4. Scope Creep
This condition is more often seen in projects where a contractor is doing to the work, but it still happens with DIY projects. You may think …while your in there…can you do this…and that…Next thing you know, the project is twice as big, the schedule and budget are blown and your project is still not completed. Fight the urge to expand the bath remodel into a whole house remodel. Save a project for next time. You will appreciate the down time to recover your wits, and let the home remodel fund gain some strength.
5. Lack of Tools or Skills to Use Them
I have to admit it — I have a lot of tools. But, I use them on all types of projects. I do custom cabinetry, furniture, tile and hardwood flooring, in addition to trim carpentry, and framing. Chances are you, as a basic homeowner, will not have all the specialty tools that make a job go by quickly and safely. Since I have used these tools for years, I am familiar with the safety issues and the best way to use them. If you need to rent or borrow tools, you may have a steep learning curve, and there is no substitute for experience.
If a 250 pound 220 Volt floor sander scares you…get help. Running a floor sander can be a rewarding experience. It can also punch a big hole in your wall if it gets away from you…(see Items 2, 3 and 4 above).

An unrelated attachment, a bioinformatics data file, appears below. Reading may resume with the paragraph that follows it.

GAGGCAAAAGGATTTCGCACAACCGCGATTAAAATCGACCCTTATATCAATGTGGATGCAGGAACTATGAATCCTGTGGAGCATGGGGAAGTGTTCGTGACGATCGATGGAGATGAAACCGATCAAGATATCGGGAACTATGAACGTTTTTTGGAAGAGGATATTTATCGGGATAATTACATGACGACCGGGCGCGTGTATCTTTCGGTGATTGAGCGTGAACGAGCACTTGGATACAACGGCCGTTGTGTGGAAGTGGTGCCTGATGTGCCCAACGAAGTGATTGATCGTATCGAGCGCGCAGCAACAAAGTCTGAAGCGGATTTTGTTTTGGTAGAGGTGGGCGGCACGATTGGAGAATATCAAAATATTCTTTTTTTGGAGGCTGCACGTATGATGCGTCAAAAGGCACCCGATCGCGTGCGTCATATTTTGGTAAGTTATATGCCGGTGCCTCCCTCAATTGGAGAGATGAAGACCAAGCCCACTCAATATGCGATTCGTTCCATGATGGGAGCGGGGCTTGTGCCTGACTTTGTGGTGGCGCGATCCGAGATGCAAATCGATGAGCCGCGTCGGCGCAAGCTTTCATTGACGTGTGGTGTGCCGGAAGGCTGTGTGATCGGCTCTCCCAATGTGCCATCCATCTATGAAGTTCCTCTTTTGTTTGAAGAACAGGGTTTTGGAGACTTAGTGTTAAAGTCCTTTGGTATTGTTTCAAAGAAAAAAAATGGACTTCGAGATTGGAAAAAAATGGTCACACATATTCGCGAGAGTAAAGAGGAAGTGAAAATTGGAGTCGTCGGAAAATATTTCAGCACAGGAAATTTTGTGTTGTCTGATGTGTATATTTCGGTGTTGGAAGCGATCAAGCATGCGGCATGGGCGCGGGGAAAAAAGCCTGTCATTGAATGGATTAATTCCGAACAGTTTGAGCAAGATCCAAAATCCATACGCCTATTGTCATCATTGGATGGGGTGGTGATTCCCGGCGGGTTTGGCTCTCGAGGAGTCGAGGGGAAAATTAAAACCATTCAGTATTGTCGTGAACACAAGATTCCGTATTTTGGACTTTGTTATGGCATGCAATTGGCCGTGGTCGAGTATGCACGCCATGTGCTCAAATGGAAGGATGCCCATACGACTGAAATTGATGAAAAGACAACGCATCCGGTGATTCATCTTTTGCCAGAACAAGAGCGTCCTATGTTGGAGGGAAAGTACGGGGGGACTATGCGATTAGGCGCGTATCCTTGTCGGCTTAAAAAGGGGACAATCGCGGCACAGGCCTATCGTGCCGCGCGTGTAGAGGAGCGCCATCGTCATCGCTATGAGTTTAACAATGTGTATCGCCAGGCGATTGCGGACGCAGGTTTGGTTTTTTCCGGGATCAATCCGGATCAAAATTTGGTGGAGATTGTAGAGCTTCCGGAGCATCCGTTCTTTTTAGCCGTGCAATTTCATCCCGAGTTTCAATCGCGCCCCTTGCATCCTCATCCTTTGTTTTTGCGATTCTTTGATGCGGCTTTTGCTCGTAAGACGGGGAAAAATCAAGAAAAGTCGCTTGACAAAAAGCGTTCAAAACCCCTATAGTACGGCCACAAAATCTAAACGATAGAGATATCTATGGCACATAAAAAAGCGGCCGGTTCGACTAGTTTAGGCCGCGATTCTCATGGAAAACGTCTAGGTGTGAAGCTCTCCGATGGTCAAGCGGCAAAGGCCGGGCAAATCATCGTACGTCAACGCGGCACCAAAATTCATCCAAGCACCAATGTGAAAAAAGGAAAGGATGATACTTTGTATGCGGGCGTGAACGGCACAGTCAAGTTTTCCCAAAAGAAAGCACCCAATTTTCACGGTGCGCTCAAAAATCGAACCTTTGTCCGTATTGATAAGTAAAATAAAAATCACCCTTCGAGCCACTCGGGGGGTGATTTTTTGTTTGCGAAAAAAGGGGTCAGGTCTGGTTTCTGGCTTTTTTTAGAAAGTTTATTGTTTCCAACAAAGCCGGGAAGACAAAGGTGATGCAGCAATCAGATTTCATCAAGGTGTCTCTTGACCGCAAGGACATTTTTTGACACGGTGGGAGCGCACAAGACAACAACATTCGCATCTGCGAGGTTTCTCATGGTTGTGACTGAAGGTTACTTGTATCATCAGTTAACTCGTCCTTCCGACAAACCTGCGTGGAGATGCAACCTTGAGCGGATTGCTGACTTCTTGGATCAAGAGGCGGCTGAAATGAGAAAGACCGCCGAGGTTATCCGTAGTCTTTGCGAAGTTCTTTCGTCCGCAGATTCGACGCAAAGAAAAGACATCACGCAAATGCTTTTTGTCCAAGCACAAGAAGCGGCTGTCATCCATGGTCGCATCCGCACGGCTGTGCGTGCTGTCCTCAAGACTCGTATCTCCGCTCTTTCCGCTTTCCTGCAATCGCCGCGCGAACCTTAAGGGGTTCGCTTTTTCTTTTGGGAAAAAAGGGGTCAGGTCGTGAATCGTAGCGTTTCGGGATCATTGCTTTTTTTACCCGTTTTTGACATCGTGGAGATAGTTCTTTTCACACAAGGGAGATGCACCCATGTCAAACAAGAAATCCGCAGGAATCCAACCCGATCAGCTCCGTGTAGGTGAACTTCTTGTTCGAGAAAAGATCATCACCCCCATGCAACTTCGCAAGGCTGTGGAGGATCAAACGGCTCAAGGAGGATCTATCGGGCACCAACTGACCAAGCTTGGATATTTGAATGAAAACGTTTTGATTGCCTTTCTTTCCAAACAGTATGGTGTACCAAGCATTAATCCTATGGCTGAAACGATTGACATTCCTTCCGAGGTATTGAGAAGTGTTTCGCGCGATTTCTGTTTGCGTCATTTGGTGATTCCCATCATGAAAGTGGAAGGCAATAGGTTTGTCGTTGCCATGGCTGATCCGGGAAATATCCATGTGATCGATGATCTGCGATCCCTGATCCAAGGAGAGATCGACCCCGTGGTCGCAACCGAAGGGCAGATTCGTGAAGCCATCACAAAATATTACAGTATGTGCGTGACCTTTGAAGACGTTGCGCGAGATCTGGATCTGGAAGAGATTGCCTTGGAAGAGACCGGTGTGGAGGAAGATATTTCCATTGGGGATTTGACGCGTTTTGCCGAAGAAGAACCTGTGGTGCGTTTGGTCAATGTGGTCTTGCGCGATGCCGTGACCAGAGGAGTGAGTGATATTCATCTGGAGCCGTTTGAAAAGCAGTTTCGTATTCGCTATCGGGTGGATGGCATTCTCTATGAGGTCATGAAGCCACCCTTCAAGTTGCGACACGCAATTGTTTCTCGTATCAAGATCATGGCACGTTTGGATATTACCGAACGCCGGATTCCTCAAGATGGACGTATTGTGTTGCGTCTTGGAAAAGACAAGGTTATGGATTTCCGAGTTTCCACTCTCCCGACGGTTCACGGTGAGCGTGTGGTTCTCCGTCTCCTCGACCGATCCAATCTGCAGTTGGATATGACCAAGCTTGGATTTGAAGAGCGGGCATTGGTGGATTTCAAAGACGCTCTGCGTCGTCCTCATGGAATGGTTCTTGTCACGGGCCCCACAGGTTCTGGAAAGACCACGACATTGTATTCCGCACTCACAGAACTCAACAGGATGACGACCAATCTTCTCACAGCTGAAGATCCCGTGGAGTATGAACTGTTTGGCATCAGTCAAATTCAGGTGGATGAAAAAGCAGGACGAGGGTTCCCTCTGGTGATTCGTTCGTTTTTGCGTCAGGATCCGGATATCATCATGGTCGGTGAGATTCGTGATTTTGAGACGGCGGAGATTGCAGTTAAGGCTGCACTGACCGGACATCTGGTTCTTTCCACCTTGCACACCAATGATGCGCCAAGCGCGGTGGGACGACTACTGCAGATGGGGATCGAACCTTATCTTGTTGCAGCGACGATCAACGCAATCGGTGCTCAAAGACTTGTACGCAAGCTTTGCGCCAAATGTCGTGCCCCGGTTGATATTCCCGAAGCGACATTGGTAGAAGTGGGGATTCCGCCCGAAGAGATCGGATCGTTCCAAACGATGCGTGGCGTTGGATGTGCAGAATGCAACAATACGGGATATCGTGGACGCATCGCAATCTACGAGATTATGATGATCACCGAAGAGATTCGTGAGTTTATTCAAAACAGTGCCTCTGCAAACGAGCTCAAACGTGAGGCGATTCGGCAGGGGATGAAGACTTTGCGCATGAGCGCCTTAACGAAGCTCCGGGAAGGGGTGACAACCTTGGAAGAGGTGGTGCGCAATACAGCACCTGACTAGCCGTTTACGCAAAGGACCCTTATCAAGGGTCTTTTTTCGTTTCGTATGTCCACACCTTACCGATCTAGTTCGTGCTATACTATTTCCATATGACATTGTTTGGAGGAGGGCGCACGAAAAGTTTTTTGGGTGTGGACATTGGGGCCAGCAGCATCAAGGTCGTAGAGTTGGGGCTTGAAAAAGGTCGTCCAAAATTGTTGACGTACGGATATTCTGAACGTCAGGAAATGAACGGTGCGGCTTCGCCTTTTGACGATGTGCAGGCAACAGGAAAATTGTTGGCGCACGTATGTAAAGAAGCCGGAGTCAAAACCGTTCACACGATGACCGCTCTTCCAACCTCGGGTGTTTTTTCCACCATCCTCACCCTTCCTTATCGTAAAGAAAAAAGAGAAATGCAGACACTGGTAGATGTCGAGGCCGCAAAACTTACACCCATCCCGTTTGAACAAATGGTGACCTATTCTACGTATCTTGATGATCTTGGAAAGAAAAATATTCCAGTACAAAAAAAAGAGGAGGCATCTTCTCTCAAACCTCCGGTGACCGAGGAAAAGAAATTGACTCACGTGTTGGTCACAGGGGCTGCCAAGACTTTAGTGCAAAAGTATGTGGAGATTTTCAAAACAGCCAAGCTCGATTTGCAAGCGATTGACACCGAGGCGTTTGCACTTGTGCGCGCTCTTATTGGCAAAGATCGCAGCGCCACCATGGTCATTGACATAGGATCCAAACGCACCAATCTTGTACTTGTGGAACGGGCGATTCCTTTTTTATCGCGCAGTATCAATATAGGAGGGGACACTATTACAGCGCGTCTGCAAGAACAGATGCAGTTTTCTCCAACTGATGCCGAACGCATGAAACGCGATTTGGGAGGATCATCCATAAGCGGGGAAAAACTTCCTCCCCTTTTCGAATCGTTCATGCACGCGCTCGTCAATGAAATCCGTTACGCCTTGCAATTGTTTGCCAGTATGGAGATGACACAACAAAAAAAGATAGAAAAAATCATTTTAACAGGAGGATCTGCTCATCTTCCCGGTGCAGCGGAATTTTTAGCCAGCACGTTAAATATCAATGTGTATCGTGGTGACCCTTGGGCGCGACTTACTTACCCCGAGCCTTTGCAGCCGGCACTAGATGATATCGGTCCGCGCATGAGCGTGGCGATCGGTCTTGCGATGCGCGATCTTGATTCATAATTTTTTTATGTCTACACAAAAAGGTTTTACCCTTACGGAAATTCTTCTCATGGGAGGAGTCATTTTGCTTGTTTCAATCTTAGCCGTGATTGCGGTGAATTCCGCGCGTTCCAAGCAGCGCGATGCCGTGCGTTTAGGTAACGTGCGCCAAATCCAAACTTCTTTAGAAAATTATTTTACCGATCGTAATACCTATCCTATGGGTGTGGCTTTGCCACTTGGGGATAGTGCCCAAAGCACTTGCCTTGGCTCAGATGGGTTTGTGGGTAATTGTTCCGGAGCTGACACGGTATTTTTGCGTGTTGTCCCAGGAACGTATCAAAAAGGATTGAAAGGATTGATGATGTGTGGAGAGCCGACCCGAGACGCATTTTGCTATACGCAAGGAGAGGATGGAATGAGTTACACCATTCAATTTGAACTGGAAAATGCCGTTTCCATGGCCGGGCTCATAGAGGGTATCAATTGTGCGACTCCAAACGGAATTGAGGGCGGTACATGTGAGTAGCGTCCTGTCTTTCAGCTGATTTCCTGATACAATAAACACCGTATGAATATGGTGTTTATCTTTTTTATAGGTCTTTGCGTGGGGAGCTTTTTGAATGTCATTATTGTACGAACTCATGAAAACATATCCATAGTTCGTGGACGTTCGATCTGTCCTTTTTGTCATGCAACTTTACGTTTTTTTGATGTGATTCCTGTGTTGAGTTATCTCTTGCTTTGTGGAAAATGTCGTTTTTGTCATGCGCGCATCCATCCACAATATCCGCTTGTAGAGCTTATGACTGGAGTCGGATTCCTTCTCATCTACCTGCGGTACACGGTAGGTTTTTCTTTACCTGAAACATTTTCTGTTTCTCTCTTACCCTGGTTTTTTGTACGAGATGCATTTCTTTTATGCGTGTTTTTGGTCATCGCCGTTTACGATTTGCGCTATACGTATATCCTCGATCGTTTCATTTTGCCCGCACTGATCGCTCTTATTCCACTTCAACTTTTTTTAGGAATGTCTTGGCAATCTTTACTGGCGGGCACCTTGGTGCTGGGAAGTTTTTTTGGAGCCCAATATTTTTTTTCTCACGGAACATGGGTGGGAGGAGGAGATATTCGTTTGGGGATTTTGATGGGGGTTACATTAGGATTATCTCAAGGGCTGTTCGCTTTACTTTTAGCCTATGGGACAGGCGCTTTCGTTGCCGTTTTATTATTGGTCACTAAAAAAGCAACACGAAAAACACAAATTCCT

6. Material Selection / Over Build, Under Build
Picking out tile or figuring what type of hardwood flooring will look great in your living room is one of the fun parts of a project. The lesson here is to balance the materials / appliances with the style and value of your home. That six-burner $5000 Wolf gas range is cool, but will it fit in your 88-square-foot kitchen? On the other hand, a linoleum tile floor just doesn’t fit with granite slab counters. Keep things balanced and equitable with the rest of your home.
7. Aggressive Timeline
Most projects will take longer to complete than you first thought. Chances are you still have your “regular job” so your project is being done on weekends and evenings — this gets old pretty quick. I was there when I added 960 square feet to my home about a decade ago. After putting in 8-9 hours at your day job, do you really want to sand drywall for another 3-4 hours? No, not really, this pattern will erode your enthusiasm, and slow you down. Plan for it!